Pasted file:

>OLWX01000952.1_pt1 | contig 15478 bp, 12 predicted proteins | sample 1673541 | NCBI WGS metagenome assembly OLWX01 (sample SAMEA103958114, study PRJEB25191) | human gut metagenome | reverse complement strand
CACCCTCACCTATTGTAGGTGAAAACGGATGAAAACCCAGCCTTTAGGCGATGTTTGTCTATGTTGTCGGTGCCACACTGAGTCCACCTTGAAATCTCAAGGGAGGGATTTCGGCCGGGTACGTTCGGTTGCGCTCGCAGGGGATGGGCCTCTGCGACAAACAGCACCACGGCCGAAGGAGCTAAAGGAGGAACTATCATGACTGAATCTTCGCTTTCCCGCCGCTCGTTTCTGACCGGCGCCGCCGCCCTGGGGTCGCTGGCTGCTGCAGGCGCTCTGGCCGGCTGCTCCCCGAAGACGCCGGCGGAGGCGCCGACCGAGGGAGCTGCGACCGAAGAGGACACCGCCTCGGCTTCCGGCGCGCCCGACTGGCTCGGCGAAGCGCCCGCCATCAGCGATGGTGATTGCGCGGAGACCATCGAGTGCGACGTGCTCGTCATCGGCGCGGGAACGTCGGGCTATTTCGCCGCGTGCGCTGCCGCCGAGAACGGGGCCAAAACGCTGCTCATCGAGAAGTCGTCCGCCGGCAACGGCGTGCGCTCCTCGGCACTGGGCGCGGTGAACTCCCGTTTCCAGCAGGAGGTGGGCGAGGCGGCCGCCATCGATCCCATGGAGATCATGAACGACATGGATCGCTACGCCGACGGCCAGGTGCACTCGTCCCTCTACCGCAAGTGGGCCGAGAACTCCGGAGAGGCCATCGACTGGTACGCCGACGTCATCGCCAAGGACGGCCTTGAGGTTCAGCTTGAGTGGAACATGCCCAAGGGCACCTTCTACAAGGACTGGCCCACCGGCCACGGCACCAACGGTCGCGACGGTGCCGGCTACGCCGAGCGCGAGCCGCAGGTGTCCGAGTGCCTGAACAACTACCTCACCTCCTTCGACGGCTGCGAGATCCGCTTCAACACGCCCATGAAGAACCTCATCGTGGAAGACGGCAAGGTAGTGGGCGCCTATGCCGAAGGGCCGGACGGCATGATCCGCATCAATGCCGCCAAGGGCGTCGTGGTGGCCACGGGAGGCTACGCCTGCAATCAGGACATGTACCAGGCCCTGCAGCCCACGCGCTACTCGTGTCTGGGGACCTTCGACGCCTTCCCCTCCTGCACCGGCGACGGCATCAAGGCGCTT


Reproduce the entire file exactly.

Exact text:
>OLWX01000952.1_pt1 | contig 15478 bp, 12 predicted proteins | sample 1673541 | NCBI WGS metagenome assembly OLWX01 (sample SAMEA103958114, study PRJEB25191) | human gut metagenome | reverse complement strand
CACCCTCACCTATTGTAGGTGAAAACGGATGAAAACCCAGCCTTTAGGCGATGTTTGTCTATGTTGTCGGTGCCACACTGAGTCCACCTTGAAATCTCAAGGGAGGGATTTCGGCCGGGTACGTTCGGTTGCGCTCGCAGGGGATGGGCCTCTGCGACAAACAGCACCACGGCCGAAGGAGCTAAAGGAGGAACTATCATGACTGAATCTTCGCTTTCCCGCCGCTCGTTTCTGACCGGCGCCGCCGCCCTGGGGTCGCTGGCTGCTGCAGGCGCTCTGGCCGGCTGCTCCCCGAAGACGCCGGCGGAGGCGCCGACCGAGGGAGCTGCGACCGAAGAGGACACCGCCTCGGCTTCCGGCGCGCCCGACTGGCTCGGCGAAGCGCCCGCCATCAGCGATGGTGATTGCGCGGAGACCATCGAGTGCGACGTGCTCGTCATCGGCGCGGGAACGTCGGGCTATTTCGCCGCGTGCGCTGCCGCCGAGAACGGGGCCAAAACGCTGCTCATCGAGAAGTCGTCCGCCGGCAACGGCGTGCGCTCCTCGGCACTGGGCGCGGTGAACTCCCGTTTCCAGCAGGAGGTGGGCGAGGCGGCCGCCATCGATCCCATGGAGATCATGAACGACATGGATCGCTACGCCGACGGCCAGGTGCACTCGTCCCTCTACCGCAAGTGGGCCGAGAACTCCGGAGAGGCCATCGACTGGTACGCCGACGTCATCGCCAAGGACGGCCTTGAGGTTCAGCTTGAGTGGAACATGCCCAAGGGCACCTTCTACAAGGACTGGCCCACCGGCCACGGCACCAACGGTCGCGACGGTGCCGGCTACGCCGAGCGCGAGCCGCAGGTGTCCGAGTGCCTGAACAACTACCTCACCTCCTTCGACGGCTGCGAGATCCGCTTCAACACGCCCATGAAGAACCTCATCGTGGAAGACGGCAAGGTAGTGGGCGCCTATGCCGAAGGGCCGGACGGCATGATCCGCATCAATGCCGCCAAGGGCGTCGTGGTGGCCACGGGAGGCTACGCCTGCAATCAGGACATGTACCAGGCCCTGCAGCCCACGCGCTACTCGTGTCTGGGGACCTTCGACGCCTTCCCCTCCTGCACCGGCGACGGCATCAAGGCGCTT